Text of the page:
When the original three-day federal red snapper season was announced for Gulf anglers, many of us were understandably a tad bit perturbed. The federal regs have been out of whack for quite some time, which not only harms recreational anglers but perversely, encourages poaching. In fact, so many people were so bent out of shape that the feds rolled back the regs, and gave us 39 weekend days through the summer. Here’s the thing: Texans still got gypped.
According to the TPWD, the latest stock assessments show that west of the Mississippi, there’s literally twice the red snapper biomass and double the recruitment. In fact, just three years ago record levels of the species were recorded. TPWD trawl data shows increasing abundance of juvenile red snapper. And over the past three years, Texas recreational anglers have accounted for less than seven percent of the total Gulf landings. Seven percent! Yet when you get out to federal waters, Texas snappers and Florida snappers are all regulated the same way.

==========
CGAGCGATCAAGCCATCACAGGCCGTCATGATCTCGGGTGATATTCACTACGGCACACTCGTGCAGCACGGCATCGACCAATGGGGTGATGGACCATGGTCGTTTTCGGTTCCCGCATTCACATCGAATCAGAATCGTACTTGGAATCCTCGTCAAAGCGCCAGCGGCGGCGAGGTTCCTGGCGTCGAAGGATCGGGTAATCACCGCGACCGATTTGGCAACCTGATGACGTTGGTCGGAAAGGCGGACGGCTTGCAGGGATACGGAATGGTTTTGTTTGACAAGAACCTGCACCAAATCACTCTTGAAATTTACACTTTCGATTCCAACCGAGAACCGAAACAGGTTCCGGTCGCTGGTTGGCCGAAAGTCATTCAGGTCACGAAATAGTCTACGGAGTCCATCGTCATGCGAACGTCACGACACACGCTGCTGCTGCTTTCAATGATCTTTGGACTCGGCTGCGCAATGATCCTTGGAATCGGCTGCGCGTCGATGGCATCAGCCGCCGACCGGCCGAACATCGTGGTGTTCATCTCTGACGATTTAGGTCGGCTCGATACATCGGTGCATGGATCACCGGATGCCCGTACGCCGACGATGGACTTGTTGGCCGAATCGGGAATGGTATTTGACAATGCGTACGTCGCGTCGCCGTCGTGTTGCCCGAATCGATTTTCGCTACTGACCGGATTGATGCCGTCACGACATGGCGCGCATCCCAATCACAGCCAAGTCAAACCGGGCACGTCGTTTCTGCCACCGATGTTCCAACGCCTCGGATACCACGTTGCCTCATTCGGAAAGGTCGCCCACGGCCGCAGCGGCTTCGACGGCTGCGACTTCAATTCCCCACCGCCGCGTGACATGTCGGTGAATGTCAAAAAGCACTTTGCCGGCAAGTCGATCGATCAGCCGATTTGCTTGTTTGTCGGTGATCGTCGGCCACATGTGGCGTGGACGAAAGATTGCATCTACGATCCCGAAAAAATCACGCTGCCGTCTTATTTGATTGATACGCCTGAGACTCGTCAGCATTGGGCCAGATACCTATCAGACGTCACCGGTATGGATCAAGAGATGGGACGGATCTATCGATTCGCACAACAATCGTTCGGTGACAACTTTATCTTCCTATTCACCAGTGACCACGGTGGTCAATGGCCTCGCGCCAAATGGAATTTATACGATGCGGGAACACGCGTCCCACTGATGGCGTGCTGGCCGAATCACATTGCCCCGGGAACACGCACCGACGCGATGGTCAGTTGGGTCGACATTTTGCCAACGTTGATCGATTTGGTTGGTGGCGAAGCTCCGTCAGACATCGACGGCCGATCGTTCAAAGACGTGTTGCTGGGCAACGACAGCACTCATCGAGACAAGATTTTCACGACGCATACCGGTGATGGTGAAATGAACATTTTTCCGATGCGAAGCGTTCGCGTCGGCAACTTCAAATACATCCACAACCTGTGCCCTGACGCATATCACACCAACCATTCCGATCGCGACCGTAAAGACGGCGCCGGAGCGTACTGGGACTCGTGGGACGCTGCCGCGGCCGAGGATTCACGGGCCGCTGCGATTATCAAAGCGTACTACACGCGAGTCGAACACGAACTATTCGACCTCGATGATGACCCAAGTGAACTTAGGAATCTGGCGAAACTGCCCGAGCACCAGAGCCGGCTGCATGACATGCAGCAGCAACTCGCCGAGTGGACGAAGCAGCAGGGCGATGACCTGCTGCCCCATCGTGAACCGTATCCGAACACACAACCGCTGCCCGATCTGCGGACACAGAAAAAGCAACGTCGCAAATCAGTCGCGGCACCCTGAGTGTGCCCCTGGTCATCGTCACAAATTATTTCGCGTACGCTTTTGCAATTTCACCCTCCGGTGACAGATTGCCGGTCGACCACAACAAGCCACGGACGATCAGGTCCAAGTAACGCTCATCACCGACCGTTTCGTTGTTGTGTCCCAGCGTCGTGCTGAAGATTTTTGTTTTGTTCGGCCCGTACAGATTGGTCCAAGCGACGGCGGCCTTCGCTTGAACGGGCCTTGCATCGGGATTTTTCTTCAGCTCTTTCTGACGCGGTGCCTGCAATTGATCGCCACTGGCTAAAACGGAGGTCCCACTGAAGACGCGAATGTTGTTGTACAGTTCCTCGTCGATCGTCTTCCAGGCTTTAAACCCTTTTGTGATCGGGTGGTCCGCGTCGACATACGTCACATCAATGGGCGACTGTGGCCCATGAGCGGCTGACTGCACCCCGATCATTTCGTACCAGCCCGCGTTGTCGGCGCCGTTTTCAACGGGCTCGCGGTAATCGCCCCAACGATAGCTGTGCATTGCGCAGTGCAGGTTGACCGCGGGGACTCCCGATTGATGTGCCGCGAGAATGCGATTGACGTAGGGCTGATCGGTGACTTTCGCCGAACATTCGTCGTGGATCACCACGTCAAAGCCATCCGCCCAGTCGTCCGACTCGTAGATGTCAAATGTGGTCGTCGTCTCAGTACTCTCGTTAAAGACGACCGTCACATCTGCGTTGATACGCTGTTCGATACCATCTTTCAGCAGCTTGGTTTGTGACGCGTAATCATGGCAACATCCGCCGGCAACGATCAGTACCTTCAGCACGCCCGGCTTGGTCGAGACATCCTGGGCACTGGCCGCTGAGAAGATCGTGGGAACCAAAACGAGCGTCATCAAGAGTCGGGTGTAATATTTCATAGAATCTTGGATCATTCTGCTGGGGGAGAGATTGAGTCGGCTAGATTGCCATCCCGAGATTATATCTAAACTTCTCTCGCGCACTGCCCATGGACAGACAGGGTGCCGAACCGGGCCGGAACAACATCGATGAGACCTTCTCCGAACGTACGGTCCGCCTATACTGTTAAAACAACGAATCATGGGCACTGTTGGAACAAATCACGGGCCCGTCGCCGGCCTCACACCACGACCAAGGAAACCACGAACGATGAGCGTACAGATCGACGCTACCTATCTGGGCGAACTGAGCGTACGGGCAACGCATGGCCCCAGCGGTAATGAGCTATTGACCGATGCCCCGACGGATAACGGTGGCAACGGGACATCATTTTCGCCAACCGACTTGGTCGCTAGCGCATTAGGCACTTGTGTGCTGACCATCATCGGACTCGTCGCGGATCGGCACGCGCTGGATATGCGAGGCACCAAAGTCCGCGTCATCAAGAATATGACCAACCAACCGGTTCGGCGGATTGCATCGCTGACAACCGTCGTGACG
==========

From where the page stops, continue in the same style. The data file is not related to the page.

It gets even more absurd: red snappers have what scientists like to call “high site fidelity.” In other words,they don’t move around much. Some studies have shown they’ll travel less than 10 miles on average, so the fish caught off the coast of one state aren’t likely to affect another state’s catch.
Now, we do want to point out that this fishery was decimated as recently as the 1980s. And no, we don’t want to return to those days, so we recognize that sensible management is necessary. But as of 2008 the number of spawning-sized fish was up by 280 percent, and the average size of red snappers landed in federal waters off the Texas coast had doubled over the past three decades.
What will 2018 hold in store for red snappers off the Texas coast? We simply don’t know yet. But stay tuned, people, stay tuned. And when the feds ask for public comment, remember to pass on all these reasons why we feel like we’re getting gypped.